Where's all the Ukraine money going? This person can help find the truth
Senate to vote on having inspector general track every single taxpayer dollar going to Ukraine
Over the last year, our leaders have sent a mind-blowing amount of money to Ukraine. If Congress cares about making sure that cash is well spent, they should go on record about it.
This week, the Senate will vote on my amendment to set up an inspector general to track every single taxpayer dollar going to Ukraine. Who could oppose that?
Since Russia’s invasion began in February 2022, Congress has lavished Ukraine with $113 billion in aid spending – including both weapons and direct payments to the Ukrainian government. That’s almost four times the annual budget of my home state of Missouri. And it doesn’t look like they’re poised to turn off the spigot anytime soon.
To be clear, that’s the wrong call. America needs those resources elsewhere – to stop the cartels on our southern border; to deter China in the Pacific. It’s long past time for our European NATO allies to step up and take primary responsibility for Europe’s security. Continued spending on Ukraine isn’t serving the American interest.
PUTIN'S ATTACK ON UKRAINE'S CHRISTIANS DESERVES THIS PUNISHMENT
But set that aside. Everyone – especially Washington Republicans – should at least agree that Americans deserve to know how their money is being spent.
Astoundingly, right now that isn’t the case. Despite repeatedly asking for more funding for Ukraine aid, the Biden administration hasn’t rigorously kept track of the money. That’s right: billions upon billions of American dollars are pouring into a war-torn country without any serious oversight.
That makes no sense. In fact, it’s far from clear that American aid dollars are even flowing to the battlefront.
A huge portion of U.S. assistance is provided directly to the Ukrainian government – straight cash, spent by foreign government bureaucrats. Meanwhile, just a few months ago, Ukraine dropped out of consideration for the 2030 World Cup after its sports officials were caught embezzling hundreds of thousands of dollars. Too corrupt for FIFA – the famously shady soccer authority – is saying a lot.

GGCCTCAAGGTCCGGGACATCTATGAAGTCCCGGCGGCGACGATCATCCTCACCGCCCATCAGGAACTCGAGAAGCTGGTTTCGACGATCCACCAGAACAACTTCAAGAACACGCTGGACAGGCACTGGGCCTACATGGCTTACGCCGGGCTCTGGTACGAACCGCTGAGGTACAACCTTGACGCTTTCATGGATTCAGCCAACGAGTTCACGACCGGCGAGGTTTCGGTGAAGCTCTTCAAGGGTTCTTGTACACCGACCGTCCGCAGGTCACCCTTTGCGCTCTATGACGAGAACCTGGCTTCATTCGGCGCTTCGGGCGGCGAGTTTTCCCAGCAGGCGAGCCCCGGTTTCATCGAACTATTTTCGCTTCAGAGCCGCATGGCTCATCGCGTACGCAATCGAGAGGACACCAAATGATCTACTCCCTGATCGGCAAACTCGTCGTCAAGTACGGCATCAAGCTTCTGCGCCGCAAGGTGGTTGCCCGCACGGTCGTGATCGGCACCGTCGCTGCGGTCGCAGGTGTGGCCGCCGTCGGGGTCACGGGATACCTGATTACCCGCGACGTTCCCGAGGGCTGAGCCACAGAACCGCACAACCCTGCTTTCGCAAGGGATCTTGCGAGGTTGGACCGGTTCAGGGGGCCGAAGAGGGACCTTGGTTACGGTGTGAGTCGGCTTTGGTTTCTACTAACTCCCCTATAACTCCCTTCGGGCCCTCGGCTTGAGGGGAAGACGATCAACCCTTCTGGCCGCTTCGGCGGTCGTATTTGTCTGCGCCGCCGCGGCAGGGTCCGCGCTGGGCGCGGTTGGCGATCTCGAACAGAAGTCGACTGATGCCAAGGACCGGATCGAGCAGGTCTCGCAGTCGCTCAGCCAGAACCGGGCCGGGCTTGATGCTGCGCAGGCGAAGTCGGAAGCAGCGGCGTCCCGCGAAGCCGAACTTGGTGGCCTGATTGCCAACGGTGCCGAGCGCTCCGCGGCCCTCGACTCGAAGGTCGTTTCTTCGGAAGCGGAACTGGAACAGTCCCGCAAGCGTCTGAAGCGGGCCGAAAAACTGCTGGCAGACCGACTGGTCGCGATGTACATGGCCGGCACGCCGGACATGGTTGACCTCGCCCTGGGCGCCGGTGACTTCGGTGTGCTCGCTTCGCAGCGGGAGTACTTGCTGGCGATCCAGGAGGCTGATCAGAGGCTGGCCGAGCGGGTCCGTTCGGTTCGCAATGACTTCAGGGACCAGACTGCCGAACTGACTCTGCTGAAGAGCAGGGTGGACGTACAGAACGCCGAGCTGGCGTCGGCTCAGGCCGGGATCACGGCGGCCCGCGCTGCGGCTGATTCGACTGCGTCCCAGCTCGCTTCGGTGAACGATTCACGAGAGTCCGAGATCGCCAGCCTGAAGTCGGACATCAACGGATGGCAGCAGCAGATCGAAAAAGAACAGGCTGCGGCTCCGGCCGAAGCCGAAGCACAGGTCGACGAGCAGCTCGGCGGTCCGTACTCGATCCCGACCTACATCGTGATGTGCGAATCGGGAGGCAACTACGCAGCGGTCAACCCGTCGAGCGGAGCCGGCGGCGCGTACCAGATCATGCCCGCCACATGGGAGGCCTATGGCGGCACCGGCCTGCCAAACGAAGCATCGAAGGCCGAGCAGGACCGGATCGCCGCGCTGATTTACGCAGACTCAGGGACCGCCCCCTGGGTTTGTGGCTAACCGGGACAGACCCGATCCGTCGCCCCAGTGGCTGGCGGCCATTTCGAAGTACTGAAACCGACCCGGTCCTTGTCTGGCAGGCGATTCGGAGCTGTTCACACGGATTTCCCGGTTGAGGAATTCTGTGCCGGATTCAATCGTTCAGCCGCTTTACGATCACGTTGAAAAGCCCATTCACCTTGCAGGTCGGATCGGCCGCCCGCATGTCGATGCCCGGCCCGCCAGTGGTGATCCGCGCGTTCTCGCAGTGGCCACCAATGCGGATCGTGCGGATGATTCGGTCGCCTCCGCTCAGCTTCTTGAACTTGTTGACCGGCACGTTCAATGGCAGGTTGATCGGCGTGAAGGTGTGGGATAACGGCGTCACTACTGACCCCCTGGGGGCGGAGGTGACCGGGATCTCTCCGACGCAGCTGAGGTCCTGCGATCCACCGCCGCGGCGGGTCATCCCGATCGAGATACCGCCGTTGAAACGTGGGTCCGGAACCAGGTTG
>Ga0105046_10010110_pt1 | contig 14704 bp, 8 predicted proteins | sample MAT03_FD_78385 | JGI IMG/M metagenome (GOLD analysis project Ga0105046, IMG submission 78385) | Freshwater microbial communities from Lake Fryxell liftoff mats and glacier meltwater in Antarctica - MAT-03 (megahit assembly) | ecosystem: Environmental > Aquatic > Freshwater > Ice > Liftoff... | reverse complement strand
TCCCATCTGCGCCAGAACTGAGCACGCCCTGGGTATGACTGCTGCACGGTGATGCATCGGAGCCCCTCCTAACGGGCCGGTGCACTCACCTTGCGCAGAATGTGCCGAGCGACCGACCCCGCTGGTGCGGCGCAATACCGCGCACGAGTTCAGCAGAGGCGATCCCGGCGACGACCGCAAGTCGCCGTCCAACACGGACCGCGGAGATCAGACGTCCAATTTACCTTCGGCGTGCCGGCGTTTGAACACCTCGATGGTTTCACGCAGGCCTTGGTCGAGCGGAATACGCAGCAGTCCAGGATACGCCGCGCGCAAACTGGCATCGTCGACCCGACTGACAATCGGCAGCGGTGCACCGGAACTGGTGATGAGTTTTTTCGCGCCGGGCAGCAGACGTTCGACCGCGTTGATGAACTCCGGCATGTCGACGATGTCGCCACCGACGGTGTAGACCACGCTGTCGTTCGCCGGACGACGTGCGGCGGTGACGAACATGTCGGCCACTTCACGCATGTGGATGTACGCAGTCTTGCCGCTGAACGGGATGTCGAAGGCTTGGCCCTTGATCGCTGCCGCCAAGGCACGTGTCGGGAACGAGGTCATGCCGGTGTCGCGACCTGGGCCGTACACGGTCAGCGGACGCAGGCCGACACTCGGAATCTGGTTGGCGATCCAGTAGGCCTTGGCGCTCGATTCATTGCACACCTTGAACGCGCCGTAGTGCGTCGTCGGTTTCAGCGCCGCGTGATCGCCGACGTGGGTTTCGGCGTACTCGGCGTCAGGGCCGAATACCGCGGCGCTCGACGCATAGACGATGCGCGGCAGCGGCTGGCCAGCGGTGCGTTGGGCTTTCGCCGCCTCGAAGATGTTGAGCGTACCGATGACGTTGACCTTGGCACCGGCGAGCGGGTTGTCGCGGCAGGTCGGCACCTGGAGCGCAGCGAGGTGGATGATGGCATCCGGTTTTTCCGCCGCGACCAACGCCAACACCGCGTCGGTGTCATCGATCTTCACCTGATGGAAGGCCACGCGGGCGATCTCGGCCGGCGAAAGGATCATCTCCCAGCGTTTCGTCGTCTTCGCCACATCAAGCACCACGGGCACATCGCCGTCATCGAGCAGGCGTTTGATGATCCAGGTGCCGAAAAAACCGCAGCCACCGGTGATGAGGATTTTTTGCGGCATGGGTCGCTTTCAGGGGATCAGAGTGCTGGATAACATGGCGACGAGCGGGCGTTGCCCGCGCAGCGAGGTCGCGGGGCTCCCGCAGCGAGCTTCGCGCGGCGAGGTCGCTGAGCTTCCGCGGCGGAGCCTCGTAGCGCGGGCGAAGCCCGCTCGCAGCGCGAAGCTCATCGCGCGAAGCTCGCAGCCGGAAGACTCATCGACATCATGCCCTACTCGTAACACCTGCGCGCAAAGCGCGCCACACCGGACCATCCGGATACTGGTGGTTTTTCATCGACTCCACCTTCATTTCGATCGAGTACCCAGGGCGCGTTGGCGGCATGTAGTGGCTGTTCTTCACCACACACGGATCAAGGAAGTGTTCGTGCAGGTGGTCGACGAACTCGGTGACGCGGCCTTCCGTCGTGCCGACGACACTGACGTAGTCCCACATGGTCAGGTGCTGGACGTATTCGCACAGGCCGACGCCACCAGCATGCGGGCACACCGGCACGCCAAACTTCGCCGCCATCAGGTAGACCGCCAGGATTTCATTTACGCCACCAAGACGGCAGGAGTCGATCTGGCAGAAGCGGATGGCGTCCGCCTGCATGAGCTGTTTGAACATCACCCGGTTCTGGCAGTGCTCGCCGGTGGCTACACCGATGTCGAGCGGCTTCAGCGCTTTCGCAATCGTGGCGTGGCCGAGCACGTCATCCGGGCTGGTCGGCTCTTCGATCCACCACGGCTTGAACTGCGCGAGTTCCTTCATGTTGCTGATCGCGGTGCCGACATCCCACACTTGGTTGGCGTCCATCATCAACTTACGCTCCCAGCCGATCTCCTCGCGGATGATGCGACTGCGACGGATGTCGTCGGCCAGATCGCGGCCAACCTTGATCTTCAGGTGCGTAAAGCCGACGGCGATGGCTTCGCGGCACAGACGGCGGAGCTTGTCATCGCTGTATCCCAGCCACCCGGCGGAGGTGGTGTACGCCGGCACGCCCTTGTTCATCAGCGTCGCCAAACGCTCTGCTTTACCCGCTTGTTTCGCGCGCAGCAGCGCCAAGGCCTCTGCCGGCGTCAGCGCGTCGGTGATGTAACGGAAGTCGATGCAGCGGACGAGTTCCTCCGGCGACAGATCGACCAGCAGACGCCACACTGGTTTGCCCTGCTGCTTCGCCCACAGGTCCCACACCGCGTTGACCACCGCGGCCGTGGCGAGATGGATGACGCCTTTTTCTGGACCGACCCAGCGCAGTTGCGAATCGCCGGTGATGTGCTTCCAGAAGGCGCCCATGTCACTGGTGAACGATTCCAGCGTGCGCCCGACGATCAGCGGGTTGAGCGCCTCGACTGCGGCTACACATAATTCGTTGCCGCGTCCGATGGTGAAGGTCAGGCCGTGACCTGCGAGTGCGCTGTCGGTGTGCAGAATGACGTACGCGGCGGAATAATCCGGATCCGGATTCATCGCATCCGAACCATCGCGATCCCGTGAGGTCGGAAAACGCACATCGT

American taxpayers deserve better than this. Earlier this month, I introduced legislation that would create a designated government watchdog – a special inspector general for Ukraine – to track every dollar that American taxpayers have sent to Ukraine. Now the Senate will vote on it.
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Right now, no single authority is responsible for overseeing our Ukraine spending. The responsibility is supposedly split between three agencies – the Department of Defense, the State Department, and the U.S. Agency for International Development. But when the buck stops with no one, there’s no ultimate accountability for policing waste, fraud and abuse.
So let’s change that. Let’s put a single Senate-confirmed person in charge, and give them power to conduct the necessary audits, investigations and oversight. And let’s insist on regular reporting to keep track of the flow of funds, the military equipment being acquired, and Ukrainian anticorruption efforts. That’s the kind of toolkit we need.
We’ve created positions like this before. During the war in Afghanistan, Congress established a special inspector general for Afghanistan reconstruction to ensure that aid funds weren’t being embezzled or misappropriated. Doing the same for Ukraine is a straightforward fix that every member of Congress should endorse. If our constituents’ tax money is being stolen or misspent, Congress has an obligation to know that and take action.
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It’s far from clear that the conflict in Ukraine is winding down – indeed, some in Congress are already calling for more "emergency" aid. The very least we can do is pass legislation that helps us ensure that our money is serving the purposes stated in law. If the Biden administration doesn’t care enough to keep tabs on American funds, then it’s up to Congress to insist on it.
So far, every single American taxpayer has paid roughly $750 into the pot. Don’t they have a right to know where their money is going? This week, the Senate must vote for accountability.